I recently decided — or rather my bank account dictated — that I could no longer afford to drop $60 on every hot new release hitting retail shelves. No longer could every Tuesday be “New Video Game Day.” I had to be more selective with my purchases. If I was going to pay full price for a game, I had to make absolutely sure that it would be worth the price of admission.
When I decided to pick up Watch Dogs, I was fairly sure it was going to be a home run. I’d been following the game since its unveiling way back at E3 2012, and my excitement only grew as its release date grew closer. When it was finally released, I did the responsible thing — because I’m wicked responsible — and waited four days before giving in and buying it.
So, was it really the revolutionary next step in open-world gaming and the first true next-gen experience?
While it did come out on next-gen platforms — I played it on Xbox One — we also saw old-gen versions hit store shelves. Whenever I see that a game is going to be a cross-gen affair, I know to rein my expectations in a bit. No matter how you feel about cross-gen, it’s clear developers can’t fully unlock the potential of new tech when they still have make sure it runs on old systems.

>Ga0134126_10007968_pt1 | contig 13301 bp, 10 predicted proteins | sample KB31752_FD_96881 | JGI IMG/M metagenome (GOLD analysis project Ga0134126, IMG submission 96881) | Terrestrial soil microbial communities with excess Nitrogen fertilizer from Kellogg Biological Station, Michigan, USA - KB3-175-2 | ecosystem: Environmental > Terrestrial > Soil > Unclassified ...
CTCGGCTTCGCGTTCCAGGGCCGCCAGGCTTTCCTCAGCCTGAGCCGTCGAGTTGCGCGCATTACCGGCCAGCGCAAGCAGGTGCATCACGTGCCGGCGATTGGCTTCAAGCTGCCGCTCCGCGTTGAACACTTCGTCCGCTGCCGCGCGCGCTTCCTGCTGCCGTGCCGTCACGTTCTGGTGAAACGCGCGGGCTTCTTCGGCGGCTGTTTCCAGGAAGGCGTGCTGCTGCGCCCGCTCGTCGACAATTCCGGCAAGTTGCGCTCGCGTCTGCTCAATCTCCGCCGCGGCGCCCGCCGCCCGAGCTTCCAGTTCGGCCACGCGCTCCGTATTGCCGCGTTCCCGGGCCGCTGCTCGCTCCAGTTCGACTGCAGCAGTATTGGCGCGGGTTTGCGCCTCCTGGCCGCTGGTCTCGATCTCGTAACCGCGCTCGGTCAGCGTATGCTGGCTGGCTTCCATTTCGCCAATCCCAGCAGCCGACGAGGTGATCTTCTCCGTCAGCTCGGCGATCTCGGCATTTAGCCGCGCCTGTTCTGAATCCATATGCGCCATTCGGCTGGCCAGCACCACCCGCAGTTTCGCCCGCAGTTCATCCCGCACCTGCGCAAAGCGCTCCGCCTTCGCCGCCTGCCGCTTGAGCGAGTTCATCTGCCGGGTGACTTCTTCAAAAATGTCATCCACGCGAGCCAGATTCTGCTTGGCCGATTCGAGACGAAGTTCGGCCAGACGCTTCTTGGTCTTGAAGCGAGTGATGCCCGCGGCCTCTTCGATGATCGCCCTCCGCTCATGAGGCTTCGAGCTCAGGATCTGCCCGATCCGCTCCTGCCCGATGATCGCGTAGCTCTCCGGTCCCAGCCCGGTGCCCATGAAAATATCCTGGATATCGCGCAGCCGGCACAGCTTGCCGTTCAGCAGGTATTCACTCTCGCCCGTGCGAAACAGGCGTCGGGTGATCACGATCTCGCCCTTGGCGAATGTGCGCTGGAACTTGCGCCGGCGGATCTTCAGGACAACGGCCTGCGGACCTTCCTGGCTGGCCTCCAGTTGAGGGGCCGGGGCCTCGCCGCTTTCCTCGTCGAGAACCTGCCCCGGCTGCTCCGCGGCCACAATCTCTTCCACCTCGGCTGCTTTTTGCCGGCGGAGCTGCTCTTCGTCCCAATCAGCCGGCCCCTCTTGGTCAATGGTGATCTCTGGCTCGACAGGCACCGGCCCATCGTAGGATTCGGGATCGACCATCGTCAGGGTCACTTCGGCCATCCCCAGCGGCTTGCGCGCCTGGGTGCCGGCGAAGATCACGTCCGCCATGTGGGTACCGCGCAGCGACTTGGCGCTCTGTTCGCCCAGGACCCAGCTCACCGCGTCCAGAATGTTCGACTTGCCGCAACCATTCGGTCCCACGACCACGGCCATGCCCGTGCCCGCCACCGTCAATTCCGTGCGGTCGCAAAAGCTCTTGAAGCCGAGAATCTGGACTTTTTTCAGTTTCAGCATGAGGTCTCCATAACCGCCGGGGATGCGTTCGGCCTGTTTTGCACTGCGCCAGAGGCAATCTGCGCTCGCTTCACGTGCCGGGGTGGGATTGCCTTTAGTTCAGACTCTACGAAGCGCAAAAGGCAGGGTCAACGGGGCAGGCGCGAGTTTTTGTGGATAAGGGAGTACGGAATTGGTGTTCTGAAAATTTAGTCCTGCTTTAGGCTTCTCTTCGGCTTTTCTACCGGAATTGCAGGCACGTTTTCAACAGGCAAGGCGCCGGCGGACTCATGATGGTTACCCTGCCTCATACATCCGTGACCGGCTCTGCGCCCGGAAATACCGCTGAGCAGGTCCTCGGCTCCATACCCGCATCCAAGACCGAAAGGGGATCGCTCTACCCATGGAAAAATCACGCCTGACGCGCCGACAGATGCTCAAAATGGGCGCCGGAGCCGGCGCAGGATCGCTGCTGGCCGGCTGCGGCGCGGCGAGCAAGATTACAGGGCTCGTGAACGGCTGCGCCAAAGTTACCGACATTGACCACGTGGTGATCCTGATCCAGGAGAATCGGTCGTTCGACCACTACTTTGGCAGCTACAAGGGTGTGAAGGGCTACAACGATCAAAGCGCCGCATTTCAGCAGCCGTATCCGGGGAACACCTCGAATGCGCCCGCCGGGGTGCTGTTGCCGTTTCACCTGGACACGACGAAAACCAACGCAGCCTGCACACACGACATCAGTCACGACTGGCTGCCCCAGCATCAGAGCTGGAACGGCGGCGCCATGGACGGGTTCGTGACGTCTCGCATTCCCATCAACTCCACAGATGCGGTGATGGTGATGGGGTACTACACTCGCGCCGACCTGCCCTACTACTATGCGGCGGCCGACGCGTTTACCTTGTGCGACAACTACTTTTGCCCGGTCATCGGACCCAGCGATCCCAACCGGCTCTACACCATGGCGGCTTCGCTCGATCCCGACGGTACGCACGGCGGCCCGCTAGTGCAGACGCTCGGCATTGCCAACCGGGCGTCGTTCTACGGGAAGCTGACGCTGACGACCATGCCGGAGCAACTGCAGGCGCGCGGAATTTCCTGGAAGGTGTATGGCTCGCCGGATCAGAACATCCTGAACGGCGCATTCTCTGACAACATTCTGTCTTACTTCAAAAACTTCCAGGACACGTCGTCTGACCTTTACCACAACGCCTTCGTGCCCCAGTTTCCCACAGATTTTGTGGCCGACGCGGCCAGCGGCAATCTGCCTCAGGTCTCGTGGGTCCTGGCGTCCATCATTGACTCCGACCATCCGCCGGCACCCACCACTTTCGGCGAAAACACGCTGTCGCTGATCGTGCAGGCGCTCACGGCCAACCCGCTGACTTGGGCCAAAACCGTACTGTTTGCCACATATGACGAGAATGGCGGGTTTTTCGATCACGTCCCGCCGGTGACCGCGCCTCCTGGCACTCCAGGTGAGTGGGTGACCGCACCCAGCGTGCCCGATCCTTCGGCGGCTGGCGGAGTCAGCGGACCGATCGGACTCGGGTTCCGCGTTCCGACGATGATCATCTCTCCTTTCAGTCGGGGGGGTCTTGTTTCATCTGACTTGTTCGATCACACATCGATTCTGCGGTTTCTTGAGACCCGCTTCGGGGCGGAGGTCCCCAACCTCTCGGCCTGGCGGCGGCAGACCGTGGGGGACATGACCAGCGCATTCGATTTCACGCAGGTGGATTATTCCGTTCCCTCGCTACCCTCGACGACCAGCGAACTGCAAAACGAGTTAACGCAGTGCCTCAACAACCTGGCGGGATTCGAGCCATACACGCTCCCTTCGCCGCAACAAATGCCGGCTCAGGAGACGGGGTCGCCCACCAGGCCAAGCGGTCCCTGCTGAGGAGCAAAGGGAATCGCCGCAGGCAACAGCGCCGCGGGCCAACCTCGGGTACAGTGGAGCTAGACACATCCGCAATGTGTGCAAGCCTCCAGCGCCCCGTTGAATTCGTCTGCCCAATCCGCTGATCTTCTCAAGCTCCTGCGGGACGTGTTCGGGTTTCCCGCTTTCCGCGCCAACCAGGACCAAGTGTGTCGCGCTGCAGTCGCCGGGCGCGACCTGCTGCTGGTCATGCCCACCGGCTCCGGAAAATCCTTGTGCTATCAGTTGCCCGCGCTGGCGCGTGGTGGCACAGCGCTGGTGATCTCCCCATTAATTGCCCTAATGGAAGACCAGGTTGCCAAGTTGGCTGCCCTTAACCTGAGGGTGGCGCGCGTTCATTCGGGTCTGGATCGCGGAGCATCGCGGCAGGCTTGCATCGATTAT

Nothing about Watch Dogs is outright broken, but it lacks any semblance of a unique personality. It feels like a hodgepodge of other Ubisoft titles, kind of a Frankenstein’s monster of video games. The gun-play and cover system are pulled straight from Splinter Cell, the free running is reminiscent of the Assassin’s Creed franchise, and the driving is similar to Driver: San Francisco.
I understand why the dev team decided to take this route. Why spend time, money, and manpower developing new systems when you already have franchises that do these things extremely well? The downside is that this can make your game feel generic and soulless, an offense that can be a death-knell for a fledgling franchise.
I can honestly say that I enjoyed my time with Watch Dogs, but I don’t think it was a “must play” experience.
That isn’t to say that the series lacks potential. Much like Assassin’s Creed, this initial release is sort of a “proof of concept.” It’s a quality game that sets up the fiction, the world, and the mechanics; basically the groundwork that future titles will build upon.
Let’s just hope we see the sequel sometime this generation.